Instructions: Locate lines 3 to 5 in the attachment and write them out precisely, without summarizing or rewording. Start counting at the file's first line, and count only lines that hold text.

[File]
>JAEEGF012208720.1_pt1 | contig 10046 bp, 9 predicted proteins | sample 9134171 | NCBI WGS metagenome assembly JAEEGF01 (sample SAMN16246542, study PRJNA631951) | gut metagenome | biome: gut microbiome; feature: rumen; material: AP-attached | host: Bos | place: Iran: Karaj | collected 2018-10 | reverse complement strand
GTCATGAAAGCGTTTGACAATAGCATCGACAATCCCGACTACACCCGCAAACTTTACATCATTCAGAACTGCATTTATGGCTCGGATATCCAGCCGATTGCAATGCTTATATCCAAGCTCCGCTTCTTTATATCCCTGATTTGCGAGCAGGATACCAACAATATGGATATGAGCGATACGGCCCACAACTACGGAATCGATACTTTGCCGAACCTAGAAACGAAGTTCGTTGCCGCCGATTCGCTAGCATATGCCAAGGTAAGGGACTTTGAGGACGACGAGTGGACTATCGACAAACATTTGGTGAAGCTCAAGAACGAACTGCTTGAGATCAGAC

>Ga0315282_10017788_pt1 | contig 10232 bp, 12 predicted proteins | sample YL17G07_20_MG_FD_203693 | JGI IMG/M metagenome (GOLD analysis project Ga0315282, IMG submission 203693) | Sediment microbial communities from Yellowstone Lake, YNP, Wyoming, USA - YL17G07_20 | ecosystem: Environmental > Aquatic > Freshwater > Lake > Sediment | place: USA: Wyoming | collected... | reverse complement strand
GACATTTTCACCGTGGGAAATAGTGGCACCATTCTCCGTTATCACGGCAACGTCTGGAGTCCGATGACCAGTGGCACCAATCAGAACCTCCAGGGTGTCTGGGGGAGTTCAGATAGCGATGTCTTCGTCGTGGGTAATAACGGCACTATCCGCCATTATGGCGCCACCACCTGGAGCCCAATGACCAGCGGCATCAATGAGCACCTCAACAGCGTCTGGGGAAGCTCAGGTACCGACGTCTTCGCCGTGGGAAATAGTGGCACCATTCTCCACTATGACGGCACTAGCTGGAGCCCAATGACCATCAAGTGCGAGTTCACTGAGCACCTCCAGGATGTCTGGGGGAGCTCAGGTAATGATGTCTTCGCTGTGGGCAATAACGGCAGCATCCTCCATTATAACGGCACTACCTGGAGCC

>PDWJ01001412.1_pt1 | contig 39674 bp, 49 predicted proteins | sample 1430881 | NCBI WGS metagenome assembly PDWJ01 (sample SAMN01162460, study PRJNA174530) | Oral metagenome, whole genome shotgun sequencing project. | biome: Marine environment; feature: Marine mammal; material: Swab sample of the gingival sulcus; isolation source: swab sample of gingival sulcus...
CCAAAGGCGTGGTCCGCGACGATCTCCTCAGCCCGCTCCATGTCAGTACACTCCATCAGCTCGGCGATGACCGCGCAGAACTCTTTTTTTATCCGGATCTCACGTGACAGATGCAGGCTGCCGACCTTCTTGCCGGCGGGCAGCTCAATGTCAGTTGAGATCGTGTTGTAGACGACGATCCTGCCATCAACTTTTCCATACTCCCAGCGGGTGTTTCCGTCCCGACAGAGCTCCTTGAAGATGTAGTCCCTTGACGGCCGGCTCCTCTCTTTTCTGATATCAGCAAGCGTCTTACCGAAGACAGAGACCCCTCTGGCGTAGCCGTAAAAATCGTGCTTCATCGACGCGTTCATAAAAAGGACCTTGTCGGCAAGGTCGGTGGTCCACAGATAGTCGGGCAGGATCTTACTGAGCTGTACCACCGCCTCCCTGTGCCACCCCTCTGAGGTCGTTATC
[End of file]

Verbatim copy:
>Ga0315282_10017788_pt1 | contig 10232 bp, 12 predicted proteins | sample YL17G07_20_MG_FD_203693 | JGI IMG/M metagenome (GOLD analysis project Ga0315282, IMG submission 203693) | Sediment microbial communities from Yellowstone Lake, YNP, Wyoming, USA - YL17G07_20 | ecosystem: Environmental > Aquatic > Freshwater > Lake > Sediment | place: USA: Wyoming | collected... | reverse complement strand
GACATTTTCACCGTGGGAAATAGTGGCACCATTCTCCGTTATCACGGCAACGTCTGGAGTCCGATGACCAGTGGCACCAATCAGAACCTCCAGGGTGTCTGGGGGAGTTCAGATAGCGATGTCTTCGTCGTGGGTAATAACGGCACTATCCGCCATTATGGCGCCACCACCTGGAGCCCAATGACCAGCGGCATCAATGAGCACCTCAACAGCGTCTGGGGAAGCTCAGGTACCGACGTCTTCGCCGTGGGAAATAGTGGCACCATTCTCCACTATGACGGCACTAGCTGGAGCCCAATGACCATCAAGTGCGAGTTCACTGAGCACCTCCAGGATGTCTGGGGGAGCTCAGGTAATGATGTCTTCGCTGTGGGCAATAACGGCAGCATCCTCCATTATAACGGCACTACCTGGAGCC

>PDWJ01001412.1_pt1 | contig 39674 bp, 49 predicted proteins | sample 1430881 | NCBI WGS metagenome assembly PDWJ01 (sample SAMN01162460, study PRJNA174530) | Oral metagenome, whole genome shotgun sequencing project. | biome: Marine environment; feature: Marine mammal; material: Swab sample of the gingival sulcus; isolation source: swab sample of gingival sulcus...